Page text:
Ohio hasn’t had a weekly increase since August 2023

Overdose death on track to drop 50% in early 2024

This chart shows how quickly and dramatically overdose deaths have declined in Ohio. Our state last recorded a year-over-year increase in mid-August. Since then, every week of 2023 had few overdose deaths than the same week in 2022. The last week of the year had the biggest drop — 56 fewer overdose deaths in the last year of 2023 than in the last year of 2022.

Overdose deaths appear to have declined even more in early 2024 — as much as 50% fewer deaths in January and February, 2025 vs. the same months in 2023. (Death reporting is incomplete, so the early reporting for the start of 2024 may need to be revised.)

The big drop now underway in Ohio overdose death rates wasn’t predicted by anyone. The reason for the decline appears to have nothing to do with anything we did in Ohio and everything to do with changed Sinaloa cartel business practices in Mexico. Specifically, one key branch of the Sinaloa cartel — the one run by El Chapo’s family — stopped producing and exporting fentanyl. A couple of months later, the effect of this decision was seen in Ohio: fentanyl’s presence in Ohio’s drug supply declined, accompanied by a drop in overdose deaths.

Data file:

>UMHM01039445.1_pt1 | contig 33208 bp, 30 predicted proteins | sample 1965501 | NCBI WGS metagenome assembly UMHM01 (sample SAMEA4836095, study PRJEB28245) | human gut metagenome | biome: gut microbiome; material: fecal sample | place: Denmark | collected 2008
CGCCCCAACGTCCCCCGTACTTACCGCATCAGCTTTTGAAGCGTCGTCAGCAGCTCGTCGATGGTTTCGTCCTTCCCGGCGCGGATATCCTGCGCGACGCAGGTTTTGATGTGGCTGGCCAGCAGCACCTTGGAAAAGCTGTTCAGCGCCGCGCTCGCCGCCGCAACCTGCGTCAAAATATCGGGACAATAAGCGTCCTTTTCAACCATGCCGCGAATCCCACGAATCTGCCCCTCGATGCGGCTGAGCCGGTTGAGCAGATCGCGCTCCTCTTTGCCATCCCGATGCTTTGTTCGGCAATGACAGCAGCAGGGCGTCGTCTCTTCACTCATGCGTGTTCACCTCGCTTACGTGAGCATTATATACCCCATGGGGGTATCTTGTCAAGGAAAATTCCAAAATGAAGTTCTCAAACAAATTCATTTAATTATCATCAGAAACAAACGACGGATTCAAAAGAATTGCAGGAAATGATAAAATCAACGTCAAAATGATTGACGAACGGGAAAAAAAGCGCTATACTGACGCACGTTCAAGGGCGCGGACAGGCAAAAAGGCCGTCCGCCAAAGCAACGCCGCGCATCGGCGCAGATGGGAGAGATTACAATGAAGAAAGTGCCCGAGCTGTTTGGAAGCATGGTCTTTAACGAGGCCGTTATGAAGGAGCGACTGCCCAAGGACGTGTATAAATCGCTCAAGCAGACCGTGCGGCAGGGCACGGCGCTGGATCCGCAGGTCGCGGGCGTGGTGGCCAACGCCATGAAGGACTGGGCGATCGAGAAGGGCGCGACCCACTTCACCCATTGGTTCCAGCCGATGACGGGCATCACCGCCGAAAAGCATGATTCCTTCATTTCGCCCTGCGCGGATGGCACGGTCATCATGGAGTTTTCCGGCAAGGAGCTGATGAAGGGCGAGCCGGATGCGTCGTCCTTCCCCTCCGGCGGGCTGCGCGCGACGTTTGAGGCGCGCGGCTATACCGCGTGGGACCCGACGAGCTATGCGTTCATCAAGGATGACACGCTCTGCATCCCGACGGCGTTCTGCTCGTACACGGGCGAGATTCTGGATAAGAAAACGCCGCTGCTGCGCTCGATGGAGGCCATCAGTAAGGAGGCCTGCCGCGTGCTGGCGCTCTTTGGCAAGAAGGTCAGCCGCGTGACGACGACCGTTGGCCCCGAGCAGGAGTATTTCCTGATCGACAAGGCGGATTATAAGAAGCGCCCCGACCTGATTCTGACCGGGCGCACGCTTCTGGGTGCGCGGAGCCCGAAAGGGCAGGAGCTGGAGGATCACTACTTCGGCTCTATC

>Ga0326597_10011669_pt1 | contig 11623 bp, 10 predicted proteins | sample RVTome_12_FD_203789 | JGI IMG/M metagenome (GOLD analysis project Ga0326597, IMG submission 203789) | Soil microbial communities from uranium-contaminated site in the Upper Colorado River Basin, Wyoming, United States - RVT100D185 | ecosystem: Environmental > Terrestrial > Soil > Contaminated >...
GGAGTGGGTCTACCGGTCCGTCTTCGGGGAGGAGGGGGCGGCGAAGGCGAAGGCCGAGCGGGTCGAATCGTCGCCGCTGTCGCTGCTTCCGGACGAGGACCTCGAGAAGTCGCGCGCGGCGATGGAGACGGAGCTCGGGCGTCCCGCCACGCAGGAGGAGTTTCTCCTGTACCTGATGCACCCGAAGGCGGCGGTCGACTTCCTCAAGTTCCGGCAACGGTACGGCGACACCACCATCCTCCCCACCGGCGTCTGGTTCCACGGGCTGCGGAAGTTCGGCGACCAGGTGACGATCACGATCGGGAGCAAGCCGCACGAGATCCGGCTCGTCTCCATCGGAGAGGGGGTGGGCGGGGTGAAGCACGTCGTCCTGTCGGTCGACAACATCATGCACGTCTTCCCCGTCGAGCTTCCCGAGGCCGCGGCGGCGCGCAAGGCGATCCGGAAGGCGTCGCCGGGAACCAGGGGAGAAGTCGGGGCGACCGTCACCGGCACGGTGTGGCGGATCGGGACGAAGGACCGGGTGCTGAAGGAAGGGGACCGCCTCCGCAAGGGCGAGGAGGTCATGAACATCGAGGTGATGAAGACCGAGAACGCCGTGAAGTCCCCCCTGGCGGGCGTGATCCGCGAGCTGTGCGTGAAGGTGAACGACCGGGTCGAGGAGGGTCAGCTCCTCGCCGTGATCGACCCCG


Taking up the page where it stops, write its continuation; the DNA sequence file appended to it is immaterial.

It’s sad but true that a brutal cartel family — currently controlled by three of El Chapo’s sons — has more influence over Ohio overdose death counts than do our federal, state and local governments, not to mention treatment providers and non-profits such as Harm Reduction Ohio. The drug war creates perverse incentives that lead to catastrophic results.


Source: Ohio Department of Health Mortality Data

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